Farmers’ market hopes to keep its home


The Midtown Farmers’ Market’s future is uncertain. The property it has used rent-free for six-plus years is going up for sale soon. Yet vendors and patrons have reason to be hopeful.

The Farmers’ Market has run for more than six years on Minneapolis Public School (MPS) property, the parking lot of Anishinabe Academy, a K–8 school at 2225 E. Lake St. The district has surplus property and is hurting for money, so it plans to put the site on the market this summer. (See related story, Anishinabe Academy prepares for move to Sullivan.)

The Farmers’ Market is in no immediate threat of eviction, said Meredith Fox, MPS special assistant to the chief of policy and operations. “They definitely can rest assured that they are safe, at least through this season and maybe through next season, depending on how quickly the sale process goes,” she said.

The Corcoran Neighborhood Association hopes the Farmer’s Market can put down permanent roots on the site, either through a lease agreement with the new owner or by buying a small piece of the property outright. Fox said the school district is not opposed to the idea, but it needs fair compensation for the land.

“As you can imagine, we are in a difficult financial position ourselves,” she said. “We need to look for every opportunity we can to be good fiscal stewards of our resources.”

MPS asked the Minneapolis Community Planning and Economic Development (CPED) department to act as the district’s sale agent. The city could help the district facilitate a community-input process, Fox said.

Eric Gustafson, assistant director of the Corcoran Neighborhood Association, praised the district for its past support. “It has been extremely generous,” he said. “The Farmers’ Market could not have happened at that location without the Minneapolis School District and their help.”

Still, the lobbying has already begun. Farmers’ Market supporters have been talking to elected officials and DFL convention delegates, Gustafson said. They have a petition with hundreds of signatures. Gustafson talked of trying to get money to buy a piece of the land in next year’s state bonding bill.

If for some reason the plan falls through, however, there isn’t much of a Plan B: “We have taken a serious look at eight or 10 sites. We haven’t found anything that would work without a lot of redevelopment,” Gustafson said. “We consider other sites to be last-resort alternatives.”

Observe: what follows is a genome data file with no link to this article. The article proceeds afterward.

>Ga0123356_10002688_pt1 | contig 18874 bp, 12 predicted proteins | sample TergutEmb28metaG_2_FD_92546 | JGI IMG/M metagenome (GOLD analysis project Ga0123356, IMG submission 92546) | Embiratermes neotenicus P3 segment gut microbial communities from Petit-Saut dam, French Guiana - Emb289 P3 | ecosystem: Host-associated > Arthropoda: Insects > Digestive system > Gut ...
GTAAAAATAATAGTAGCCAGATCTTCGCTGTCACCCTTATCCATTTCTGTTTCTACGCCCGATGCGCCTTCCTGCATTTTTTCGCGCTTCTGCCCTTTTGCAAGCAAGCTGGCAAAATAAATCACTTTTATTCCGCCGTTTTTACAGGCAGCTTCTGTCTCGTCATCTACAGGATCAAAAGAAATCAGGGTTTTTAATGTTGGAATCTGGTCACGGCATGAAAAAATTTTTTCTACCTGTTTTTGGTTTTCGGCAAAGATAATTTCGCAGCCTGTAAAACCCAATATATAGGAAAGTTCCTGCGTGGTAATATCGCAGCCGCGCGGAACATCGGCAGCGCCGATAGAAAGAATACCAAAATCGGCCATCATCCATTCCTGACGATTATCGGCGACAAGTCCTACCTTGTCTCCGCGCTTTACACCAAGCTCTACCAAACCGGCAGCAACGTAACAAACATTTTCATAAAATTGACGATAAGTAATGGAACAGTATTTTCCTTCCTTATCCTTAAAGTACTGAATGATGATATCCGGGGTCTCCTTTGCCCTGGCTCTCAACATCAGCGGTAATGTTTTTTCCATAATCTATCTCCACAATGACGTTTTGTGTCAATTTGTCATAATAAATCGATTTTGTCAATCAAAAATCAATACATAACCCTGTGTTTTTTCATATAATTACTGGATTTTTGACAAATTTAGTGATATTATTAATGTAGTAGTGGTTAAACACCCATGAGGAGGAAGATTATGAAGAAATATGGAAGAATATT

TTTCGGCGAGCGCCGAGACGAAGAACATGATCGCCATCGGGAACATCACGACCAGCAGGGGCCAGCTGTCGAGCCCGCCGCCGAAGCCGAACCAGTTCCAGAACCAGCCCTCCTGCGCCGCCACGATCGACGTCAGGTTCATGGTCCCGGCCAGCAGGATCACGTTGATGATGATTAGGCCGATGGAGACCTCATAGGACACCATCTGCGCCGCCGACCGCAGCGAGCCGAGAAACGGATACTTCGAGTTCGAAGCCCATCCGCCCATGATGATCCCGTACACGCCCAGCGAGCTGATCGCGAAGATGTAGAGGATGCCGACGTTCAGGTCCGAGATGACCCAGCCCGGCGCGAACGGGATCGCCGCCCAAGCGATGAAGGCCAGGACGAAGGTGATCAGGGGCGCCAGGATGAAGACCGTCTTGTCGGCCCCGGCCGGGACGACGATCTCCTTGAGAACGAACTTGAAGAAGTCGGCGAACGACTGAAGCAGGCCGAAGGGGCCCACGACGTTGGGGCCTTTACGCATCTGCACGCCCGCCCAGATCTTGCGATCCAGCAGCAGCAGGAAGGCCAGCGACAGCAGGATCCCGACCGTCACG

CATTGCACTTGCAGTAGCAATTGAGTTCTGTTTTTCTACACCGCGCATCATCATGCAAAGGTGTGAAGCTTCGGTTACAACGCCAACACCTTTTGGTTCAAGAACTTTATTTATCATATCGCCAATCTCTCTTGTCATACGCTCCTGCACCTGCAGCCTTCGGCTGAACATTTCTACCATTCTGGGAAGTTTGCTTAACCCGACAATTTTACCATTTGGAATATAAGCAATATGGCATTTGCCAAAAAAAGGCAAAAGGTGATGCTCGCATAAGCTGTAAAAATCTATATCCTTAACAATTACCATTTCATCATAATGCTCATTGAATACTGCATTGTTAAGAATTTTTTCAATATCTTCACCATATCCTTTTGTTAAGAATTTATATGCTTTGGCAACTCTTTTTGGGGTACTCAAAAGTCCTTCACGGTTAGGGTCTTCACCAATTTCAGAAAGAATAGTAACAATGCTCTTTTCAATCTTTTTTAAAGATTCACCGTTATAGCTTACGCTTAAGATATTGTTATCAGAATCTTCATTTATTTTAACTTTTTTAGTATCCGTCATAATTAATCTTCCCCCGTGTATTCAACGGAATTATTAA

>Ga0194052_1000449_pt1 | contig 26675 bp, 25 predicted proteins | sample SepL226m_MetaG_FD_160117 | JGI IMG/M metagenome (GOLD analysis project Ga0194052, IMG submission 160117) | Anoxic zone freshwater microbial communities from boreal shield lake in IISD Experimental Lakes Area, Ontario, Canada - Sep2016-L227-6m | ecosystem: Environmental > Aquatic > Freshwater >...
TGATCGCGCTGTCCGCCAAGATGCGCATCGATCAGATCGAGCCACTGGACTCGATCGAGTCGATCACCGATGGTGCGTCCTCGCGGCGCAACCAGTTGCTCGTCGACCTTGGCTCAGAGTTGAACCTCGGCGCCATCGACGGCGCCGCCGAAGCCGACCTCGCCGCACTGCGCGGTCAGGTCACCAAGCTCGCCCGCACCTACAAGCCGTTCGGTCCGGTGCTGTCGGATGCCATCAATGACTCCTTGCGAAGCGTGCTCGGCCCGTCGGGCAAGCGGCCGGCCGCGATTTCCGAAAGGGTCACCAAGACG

At the market

People at the market are concerned about its future and want it to stay.

Amy Reisdorf and her children, Anjali, 7, and Mark, 2, made their weekly stop at the Farmers’ Market crepe booth (Anjali’s favorite) on a recent blustery Saturday. The market has become an important part of their community, Reisdorf said. The kids get to know people, like the 85-year-old grandmother that made them knit caps last year.

Said the 7-year-old Anjali: “The first time I came to the Farmers’ Market I liked it because everybody likes me.”

Reisdorf, a former MPS teacher, said she understands the district needs to sell the building. “I hope they can find a partner to work with us to continue to use the property,” she said.

Brett Laidlaw has run Real Bread at the Farmers’ Market for six years and is on its advisory committee. He knew the market was guaranteed space for the rest of the year but also said the school might demolish the building. “We will still have a parking lot, even if it is in the middle of the rubble,” he said.

The current location is an ideal home in many ways: good visibility, parking and transit access, he said. “Everyone knows where the market is,” Laidlaw said. “We’d like to stay here.”

Emerging issues

Even with the housing market slump, MPS’s Lake Street parcel next to the light rail station offers a great location for affordable housing. And that could provide leverage to promote the Farmers’ Market.

In a recent newsletter, Ward 9 City Council Member Gary Schiff wrote that he is committed to requiring a developer to offer the Farmers’ Market a long-term, low-cost lease if it wants to get city affordable-housing subsidies. “This market is a community asset, and it deserves to stay,” he said.

One crunch issue for any redevelopment is parking. The new development will add parking demands. The Midtown YWCA can have busy nights with parking overflowing into the neighborhood. The Farmers’ Market benefits from the school’s current off-street parking. Depending on the redevelopment, it could push more shoppers and vendors to seek on-street parking.

There also will be pressure to add green space. Corcoran’s Gustafson said the neighborhood’s vision for the new Farmers’ Market is not simply continuing the current asphalt footprint. It plans to seek ideas for how to create a public plaza or park that could serve as a public space 95 percent of the time and accommodate the seasonal, twice-weekly market for the small remainder of the time.

“Our neighborhood plan calls for some public open space,” he said. “If there is housing on the site, those residents are going to want some open space to enjoy.”

The Midtown Farmers’ Market is open Saturdays, 8 a.m.–1 p.m., May–October; and Tuesdays, 3:30–7:30 p.m., July–October.

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